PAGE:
Fig. 1 illustrates the essential features of the molecular structure of the tin hydride complex in 1. To our knowledge this is the first neutron diffraction study of a tin hydride complex to be reported. The dimeric complex in 1 sits on a crystallographic center of inversion assuming a trans geometry with two bridging hydrides. Significantly the two independent Sn–H bonds are found to be of essentially equal length, 1.943(7) Å and 1.941(7) Å, and the effective molecular symmetry of the complex is C2h. The tin atoms carry lone pairs, as has been reported by Eichler and Power [2], and the angles around tin sum to 257° pointing to the pyramidal nature of the coordination at these centers. A listing of important distances and angles in 1 from the neutron diffraction study is included in Table 1. In general, all distances and angles fall within expected limits and are close to their corresponding X-ray values. For an ORTEP [4] drawing of 1, see Fig. 2.

Fig. 1

View of 1 along a direction perpendicular to the Sn2H2 plane. The Trip ligand is denoted Ar.

Table 1

Important distances and angles in 1 from neutron diffraction at 20 K, with the corresponding parameters determined by X-ray diffraction at 90 K [2]

DistanceNeutron DiffractionX-ray Diffraction
Sn–H1.943(7) Å1.89(3) Å
C–Sn–H92.4(2) °91.7(9) °
Fig. 2

ORTEP [4] diagram of 1 viewed approximately normal to the Sn–C bonds to highlight the pyramidal coordination at the tin atoms. Thermal ellipsoids are plotted at 90% probability.

The neutron diffraction study confirms that 1 contains tin in the +2 oxidation state. Most significantly, no evidence was found in the final difference Fourier synthesis for terminal hydrides on tin.

3 Experimental

3.1 Synthesis and crystal preparation

Crystals of 1 were obtained from a preparation in which a di-isobutylaluminum hydride solution was added drop wise to a solution of 2,6-Trip2C6H3SnCl in diethyl ether at –78 °C. The initially orange solution became green, and subsequently upon warming to ca. 30 °C the color changed to dark blue. After further warming to room temperature, the diethyl ether was removed, and the remaining blue solid was extracted with benzene. Filtration and concentration of the blue solution produced orange crystals of 1.

3.2 Neutron diffraction measurements

A large single crystal of 1, prepared at Davis, was estimated to be of dimensions 1 × 3 × 5 mm, or approximately 15 mm3 in volume. Crystals of 1 are triclinic, P1_, a = 12.995(1), b = 13.093(1), c = 13.199(1) Å, α = 93.552(8), β = 97.607(8), γ = 115.801(8) °, V = 1986.0(4) Å3 at T = 20 K, Z = 1, with 111 independent atoms.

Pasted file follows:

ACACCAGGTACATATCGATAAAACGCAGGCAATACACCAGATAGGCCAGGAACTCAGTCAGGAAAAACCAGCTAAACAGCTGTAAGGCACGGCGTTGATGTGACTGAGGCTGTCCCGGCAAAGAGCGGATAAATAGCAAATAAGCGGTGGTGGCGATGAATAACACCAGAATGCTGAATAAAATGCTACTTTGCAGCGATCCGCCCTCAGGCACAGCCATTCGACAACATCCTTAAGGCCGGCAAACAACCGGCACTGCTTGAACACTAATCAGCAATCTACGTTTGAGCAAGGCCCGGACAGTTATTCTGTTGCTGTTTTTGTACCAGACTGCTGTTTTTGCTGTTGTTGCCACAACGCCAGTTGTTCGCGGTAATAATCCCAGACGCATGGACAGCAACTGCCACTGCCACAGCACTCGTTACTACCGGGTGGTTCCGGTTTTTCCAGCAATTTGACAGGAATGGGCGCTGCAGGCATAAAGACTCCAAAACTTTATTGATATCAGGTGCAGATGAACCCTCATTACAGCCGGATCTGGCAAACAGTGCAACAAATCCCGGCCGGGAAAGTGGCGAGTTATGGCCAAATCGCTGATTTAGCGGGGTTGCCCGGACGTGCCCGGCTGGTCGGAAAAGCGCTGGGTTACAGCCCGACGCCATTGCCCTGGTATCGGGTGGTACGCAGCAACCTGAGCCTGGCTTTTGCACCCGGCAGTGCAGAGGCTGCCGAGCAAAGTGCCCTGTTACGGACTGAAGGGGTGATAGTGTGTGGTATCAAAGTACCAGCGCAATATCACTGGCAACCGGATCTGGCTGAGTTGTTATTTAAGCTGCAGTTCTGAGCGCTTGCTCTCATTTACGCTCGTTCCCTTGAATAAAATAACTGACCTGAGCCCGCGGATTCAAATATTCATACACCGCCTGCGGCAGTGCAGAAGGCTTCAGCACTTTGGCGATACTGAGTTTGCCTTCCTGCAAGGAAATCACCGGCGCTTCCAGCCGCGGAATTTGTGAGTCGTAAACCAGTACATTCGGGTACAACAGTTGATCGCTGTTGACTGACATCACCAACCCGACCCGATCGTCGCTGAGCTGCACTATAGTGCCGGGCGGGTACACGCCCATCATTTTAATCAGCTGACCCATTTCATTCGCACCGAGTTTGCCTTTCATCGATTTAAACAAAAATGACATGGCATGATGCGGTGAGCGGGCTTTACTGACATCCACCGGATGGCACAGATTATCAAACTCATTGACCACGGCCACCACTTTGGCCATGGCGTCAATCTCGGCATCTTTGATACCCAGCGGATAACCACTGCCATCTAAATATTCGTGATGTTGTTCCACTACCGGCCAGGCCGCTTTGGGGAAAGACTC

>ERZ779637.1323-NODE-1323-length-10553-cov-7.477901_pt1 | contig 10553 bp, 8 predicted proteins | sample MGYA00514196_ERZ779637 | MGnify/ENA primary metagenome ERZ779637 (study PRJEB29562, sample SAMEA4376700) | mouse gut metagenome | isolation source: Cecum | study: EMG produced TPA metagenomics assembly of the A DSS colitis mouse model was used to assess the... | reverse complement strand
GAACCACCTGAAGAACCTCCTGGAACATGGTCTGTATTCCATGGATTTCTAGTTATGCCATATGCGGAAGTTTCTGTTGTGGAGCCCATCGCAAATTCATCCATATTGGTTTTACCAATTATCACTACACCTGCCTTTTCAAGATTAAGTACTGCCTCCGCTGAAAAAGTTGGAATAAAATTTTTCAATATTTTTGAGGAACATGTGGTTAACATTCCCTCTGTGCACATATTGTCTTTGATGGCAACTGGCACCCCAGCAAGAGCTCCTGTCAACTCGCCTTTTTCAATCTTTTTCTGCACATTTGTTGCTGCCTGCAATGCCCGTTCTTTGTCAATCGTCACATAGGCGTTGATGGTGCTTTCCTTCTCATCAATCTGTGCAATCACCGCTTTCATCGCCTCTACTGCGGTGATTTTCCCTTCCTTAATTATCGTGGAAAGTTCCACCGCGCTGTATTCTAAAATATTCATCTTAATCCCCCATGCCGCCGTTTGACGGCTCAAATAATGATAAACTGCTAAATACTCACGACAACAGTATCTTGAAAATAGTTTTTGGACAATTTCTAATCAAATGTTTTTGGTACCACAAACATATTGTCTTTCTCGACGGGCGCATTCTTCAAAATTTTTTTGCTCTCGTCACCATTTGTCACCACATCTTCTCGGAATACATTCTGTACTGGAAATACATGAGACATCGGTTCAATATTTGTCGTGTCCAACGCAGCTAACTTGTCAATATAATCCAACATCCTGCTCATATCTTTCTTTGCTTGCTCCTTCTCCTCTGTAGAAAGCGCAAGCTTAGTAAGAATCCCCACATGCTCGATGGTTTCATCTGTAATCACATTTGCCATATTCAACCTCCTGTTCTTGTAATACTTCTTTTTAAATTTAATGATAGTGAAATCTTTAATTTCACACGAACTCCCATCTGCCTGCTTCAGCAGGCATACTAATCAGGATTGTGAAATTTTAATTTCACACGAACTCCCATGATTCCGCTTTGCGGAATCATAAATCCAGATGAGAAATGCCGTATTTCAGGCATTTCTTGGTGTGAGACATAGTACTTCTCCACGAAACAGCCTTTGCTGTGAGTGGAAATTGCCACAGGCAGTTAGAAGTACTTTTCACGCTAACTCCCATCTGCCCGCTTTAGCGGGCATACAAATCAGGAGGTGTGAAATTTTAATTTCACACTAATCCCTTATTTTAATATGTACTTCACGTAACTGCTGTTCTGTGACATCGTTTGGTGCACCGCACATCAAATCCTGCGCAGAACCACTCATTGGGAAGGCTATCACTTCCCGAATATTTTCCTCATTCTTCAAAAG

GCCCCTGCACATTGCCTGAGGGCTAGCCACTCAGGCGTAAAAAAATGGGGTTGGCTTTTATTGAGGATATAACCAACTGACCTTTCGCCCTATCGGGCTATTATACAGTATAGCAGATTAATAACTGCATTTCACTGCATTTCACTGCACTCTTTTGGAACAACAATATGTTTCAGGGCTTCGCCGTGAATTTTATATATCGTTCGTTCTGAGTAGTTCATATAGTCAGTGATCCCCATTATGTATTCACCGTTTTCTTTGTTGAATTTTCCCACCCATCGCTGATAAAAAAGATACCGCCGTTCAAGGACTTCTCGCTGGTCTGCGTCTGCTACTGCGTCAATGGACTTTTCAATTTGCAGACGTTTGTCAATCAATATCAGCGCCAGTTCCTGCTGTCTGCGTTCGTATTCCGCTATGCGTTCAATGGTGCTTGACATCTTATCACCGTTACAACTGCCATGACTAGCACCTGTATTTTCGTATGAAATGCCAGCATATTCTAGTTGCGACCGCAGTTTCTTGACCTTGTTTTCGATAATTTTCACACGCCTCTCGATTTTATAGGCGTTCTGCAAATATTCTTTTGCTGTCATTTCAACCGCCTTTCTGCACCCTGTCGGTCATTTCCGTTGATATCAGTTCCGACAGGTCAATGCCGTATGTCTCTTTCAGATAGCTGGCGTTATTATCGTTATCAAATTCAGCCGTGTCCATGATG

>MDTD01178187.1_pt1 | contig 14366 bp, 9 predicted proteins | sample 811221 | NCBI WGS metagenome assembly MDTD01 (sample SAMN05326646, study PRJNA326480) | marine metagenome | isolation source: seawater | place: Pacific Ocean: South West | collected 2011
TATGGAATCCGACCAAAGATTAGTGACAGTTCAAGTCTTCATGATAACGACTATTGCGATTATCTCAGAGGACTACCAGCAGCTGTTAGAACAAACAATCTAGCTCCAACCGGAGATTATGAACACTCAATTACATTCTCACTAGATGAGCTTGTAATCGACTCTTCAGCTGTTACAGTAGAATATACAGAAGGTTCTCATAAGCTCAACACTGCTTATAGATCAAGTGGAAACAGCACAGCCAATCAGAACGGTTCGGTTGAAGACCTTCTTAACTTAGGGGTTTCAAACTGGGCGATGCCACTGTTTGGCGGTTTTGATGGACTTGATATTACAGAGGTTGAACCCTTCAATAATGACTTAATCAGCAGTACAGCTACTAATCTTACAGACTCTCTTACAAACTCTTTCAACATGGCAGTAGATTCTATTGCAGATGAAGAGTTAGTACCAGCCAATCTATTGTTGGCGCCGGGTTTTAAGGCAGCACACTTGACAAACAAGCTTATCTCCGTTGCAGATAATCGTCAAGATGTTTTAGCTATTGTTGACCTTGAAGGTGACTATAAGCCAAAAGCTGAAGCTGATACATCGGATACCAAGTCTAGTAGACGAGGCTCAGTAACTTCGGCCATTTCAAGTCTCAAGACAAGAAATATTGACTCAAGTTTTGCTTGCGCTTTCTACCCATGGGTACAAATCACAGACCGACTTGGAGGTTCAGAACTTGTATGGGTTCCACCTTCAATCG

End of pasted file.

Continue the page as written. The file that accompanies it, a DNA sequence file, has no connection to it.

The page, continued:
The crystal was handled in a glove bag under N2 where it was coated with fluorocarbon grease to protect it from contact with air. It was then molded into an aluminum foil pack that was glued to the end of an aluminum pin with DEVCON® 5 minute® epoxy adhesive. The mounted sample was placed in the DISPLEX® closed-cycle refrigerator on the IPNS SCD instrument [5] and was cooled to 20 K.

At IPNS neutrons are produced by a pulsed (30 Hz) spallation source. The SCD time-of-flight Laue instrument, with its time- and position-sensitive detector, accumulates data in x,y,t-histogram form and uses the entire thermal spectrum of neutrons from each pulse. A detailed description of the SCD instrument and data collection and analysis procedures has been published [6,7].

The crystal was indexed based on a preliminary data histogram. The unit cell that was obtained at 20 K approximately matched the 90-K X-ray cell [2], indicating that the neutron crystal was an authentic sample of 1.

Data collection runs of approximately 5–6 h per histogram were initiated arranged at χ and ϕ values suitable to cover a unique hemisphere of reciprocal space (Laue symmetry 1_). In total 44 histograms were completed during 11 days of measurement on SCD. Altogether, some 27 542 reflections were sampled. Counting statistics were excellent with approximately 100 peaks per histogram observed with I/σ(I) > 10.

The recorded histograms were indexed and integrated using individual orientation matrices for each histogram to allow for any misalignment of the sample. Bragg peaks were integrated in three dimensions about their predicted locations and were corrected for the incident neutron spectrum, detector efficiency, and dead-time loss. A Lorentz correction was also applied. The intensities were corrected for the wavelength-dependent absorption assuming a spherical crystal of radius 1.5 mm.

Structure refinements were carried out with the GSAS system [8], starting with the atomic positions taken from the 90-K X-ray study. All atoms were refined with anisotropic displacement parameters with the exception of four organic hydrogen atoms, for which the displacement parameters tended to become non-positive definite, which were therefore refined isotropically. This model refined satisfactorily, based on the reflections observed above 3σ in intensity, including a Type I Gaussian extinction correction. Outliers for which Fo and Fc differed by a factor greater than 2 were assumed to be affected by systematic errors and were accordingly discarded. Final agreement indices are as follows: Rw(F) = 0.076, GOF = 2.64, for no = 9,932 and nv = 1,024. Extinction was found to be of minimal significance; the maximum correction for strong reflections did not exceed 6%.

A final difference–Fourier synthesis did not show any residual peaks at chemically reasonable positions. In particular, no evidence was found for terminal hydrides on tin. The height of the largest positive residual peak was observed to be approximately 4% of a typical carbon Fourier peak while the height of the largest negative residual peak was approximately 15% of a typical hydrogen Fourier peak.


We would like to thank Ms. Martha Miller for assistance with the neutron diffraction experiment. We are also indebted to Dr. Vincent Leon for translating our abstract into French. Work at Argonne National Laboratory was supported by the U.S. Department of Energy, Office of Basic Energy Sciences, under Contract W-31-109-ENG-38. NATO provided additional financial support under grant PST.CLG.976225.


[1] M. Pereyre; J.-P. Quintard; A. Rahm Tin in Organic Synthesis, Butterworths, London, UK, 1987

[2] B.E. Eichler; P.P. Power J. Am. Chem. Soc., 122 (2000), p. 8785

[3] K. Klinkhammer The Chemistry of Organic Germanium, Tin and Lead Compounds, 2nd Edition, Vol. 2 (Z. Rappaport, ed.), John Wiley and Sons, New York, USA, 2002 (Part 1, p.283)

[4] C.K. Johnson ORTEP-II, Report ORNL-5138, Oak Ridge National Laboratory, Oak Ridge, TN, USA, 1976

[5] A.J. Schultz Trans. Am. Crystallogr. Assoc., 29 (1993), p. 29

[6] A.J. Schultz; D.G. Van Derveer; D.W. Parker; J.E. Baldwin Acta Crystallogr, Sect. C, Volume C46 (1990), p. 276

[7] A.J. Schultz Trans. Am. Crystallogr. Assoc, 23 (1987), p. 61

[8] A.C. Larson; R.B. Von Dreele GSAS General Structural Analysis System, Los Alamos National Laboratory, Los Alamos, NM, USA, 2000

Comments - Policy